Archive for category japan

A New Face for the Cat

Linda Butler

Rural Japan

Noh and KyÔ gen Masks, Yamagata-ken


on the year’s last night

a new face for the cat…

devil’s mask


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Fish Shop of the Town

Copyright All rights reserved by sora018

Rolleiflex SL66SE Planar 80mm

In Japan, the fish means well-being, happiness and freedom. It is one of the Eight Auspicious Symbols used in Buddhism imported from China. The fish symbolises living in a state of fearlessness, without danger of drowning in the ocean of sufferings, and migrating from place to place freely and spontaneously.

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Hashiguchi Goyo

Woman with fan and cricket cage, 1920

Hashiguchi Goyo (1880-1921)



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Cherry Blossoms

Ray Morimura, Cherry Blossoms at Yamaka, 1994


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Nukekubi (ぬけくび) from the Bakemono-Dukushi Yumoto-C
Author unknown
Edo period

Nukekubi are monsters found in Japanese folklore. By day, nukekubi appear to be normal human beings. By night, however, their heads detach at the neck smoothly from their bodies and fly about independently in search of human prey. These heads attack by screaming (to increase their victims’ fright), then closing in and biting.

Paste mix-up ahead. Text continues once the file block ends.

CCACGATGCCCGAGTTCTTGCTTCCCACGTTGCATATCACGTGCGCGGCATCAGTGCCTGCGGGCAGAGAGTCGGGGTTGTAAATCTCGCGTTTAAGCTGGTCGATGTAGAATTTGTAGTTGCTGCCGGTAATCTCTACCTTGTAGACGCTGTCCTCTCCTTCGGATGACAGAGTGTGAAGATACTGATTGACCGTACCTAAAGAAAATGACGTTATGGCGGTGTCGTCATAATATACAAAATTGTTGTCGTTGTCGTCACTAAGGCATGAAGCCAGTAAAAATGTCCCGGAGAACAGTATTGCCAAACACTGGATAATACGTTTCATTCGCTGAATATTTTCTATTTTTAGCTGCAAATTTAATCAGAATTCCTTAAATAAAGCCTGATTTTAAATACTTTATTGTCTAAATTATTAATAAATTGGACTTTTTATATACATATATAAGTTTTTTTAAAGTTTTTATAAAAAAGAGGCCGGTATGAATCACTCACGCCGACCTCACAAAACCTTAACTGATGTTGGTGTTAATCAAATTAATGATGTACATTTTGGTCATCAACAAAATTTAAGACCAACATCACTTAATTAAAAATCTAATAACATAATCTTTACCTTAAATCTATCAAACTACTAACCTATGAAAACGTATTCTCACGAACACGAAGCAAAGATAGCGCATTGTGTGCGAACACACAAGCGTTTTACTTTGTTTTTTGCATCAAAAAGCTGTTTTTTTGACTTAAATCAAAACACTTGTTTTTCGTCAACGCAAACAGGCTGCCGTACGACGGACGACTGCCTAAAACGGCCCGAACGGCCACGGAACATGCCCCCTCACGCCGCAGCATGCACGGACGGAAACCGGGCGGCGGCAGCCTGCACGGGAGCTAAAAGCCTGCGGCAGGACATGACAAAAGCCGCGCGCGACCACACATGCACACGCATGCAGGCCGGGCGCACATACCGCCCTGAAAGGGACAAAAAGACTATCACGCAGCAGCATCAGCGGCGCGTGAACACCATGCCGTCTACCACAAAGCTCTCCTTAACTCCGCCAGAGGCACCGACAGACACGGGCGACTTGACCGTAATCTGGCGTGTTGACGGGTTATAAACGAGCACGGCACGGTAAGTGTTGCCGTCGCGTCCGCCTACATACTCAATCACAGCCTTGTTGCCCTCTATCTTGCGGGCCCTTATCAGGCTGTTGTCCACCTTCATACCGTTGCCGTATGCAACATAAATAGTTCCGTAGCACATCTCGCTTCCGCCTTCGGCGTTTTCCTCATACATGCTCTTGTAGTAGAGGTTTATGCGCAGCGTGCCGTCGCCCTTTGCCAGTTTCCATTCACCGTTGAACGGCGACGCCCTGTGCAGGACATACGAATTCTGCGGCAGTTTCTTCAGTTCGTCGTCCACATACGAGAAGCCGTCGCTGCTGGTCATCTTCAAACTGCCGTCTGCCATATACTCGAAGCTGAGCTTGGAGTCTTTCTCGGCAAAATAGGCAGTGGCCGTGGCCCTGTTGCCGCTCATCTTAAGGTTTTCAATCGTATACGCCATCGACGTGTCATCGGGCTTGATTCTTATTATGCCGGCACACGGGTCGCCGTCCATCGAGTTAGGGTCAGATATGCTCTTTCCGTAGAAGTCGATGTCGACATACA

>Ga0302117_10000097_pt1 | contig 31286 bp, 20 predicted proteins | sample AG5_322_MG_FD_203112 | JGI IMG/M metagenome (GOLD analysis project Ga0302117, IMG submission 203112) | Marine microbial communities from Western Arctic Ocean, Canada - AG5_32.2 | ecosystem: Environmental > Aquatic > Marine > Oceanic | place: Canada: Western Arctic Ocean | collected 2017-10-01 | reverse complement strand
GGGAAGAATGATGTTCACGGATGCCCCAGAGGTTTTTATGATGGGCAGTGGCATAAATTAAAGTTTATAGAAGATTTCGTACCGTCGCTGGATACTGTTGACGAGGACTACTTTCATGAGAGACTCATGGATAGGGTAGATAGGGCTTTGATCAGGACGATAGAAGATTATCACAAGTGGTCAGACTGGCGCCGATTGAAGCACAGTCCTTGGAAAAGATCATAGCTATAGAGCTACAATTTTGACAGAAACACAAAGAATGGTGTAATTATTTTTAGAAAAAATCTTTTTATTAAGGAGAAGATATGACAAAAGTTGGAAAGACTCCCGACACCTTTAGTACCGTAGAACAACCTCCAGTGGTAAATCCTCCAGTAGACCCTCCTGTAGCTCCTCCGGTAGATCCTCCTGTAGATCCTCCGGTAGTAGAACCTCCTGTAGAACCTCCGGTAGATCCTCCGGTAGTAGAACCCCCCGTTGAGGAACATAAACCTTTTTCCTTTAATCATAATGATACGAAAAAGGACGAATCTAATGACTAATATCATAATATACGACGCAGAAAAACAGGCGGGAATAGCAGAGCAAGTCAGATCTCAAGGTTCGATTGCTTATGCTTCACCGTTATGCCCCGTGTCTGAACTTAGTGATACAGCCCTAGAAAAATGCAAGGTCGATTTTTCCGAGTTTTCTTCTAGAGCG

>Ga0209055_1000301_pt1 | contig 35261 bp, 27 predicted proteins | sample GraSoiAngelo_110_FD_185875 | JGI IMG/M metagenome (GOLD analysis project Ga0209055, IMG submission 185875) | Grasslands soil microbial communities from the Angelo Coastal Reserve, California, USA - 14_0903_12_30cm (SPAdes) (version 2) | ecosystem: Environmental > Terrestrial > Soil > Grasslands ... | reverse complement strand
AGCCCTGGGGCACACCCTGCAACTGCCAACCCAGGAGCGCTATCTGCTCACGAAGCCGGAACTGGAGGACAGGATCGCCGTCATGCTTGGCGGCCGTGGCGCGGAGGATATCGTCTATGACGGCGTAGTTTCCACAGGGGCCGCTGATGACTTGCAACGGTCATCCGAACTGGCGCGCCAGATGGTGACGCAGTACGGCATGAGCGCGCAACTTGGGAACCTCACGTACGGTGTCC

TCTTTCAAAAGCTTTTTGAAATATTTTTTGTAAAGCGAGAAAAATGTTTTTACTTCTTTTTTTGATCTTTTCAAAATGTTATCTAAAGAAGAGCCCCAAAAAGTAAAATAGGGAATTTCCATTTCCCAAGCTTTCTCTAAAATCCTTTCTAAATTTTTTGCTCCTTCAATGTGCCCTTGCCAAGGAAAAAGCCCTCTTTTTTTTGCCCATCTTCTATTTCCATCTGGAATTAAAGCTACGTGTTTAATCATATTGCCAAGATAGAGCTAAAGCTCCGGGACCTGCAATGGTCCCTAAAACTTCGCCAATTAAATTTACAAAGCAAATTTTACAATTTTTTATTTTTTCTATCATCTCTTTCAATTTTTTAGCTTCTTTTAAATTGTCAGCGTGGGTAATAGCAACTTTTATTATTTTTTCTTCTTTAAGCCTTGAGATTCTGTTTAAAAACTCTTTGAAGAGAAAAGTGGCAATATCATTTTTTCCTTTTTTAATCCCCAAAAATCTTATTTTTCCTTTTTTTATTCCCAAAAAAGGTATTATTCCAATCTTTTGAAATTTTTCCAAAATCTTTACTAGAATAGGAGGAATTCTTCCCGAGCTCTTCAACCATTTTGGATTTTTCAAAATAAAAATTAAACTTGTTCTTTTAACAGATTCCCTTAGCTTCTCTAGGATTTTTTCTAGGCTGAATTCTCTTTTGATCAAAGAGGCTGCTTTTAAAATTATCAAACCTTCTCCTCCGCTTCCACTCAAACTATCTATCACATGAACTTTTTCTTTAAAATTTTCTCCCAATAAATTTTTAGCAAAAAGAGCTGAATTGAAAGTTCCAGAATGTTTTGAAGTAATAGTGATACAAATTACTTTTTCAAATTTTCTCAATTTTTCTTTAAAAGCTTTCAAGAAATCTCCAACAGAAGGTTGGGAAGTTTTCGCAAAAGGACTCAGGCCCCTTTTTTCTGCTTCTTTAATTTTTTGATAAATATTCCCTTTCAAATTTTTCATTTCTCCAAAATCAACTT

While the head is detached, the body of a nukekubi becomes inanimate. In some legends, this serves as one of the creature’s few weaknesses; if a nukekubi’s head cannot locate and reattach to its body by sunrise, the creature dies. Legends often tell of would-be victims foiling the creatures by destroying or hiding their bodies while the heads are elsewhere.

By day, nukekubi often try to blend into human society. They sometimes live in groups, impersonating normal human families. The only way to tell a nukekubi from a normal human being is a line of red symbols around the base of the neck where the head detaches. Even this small detail is easily concealed beneath clothing or jewelry.

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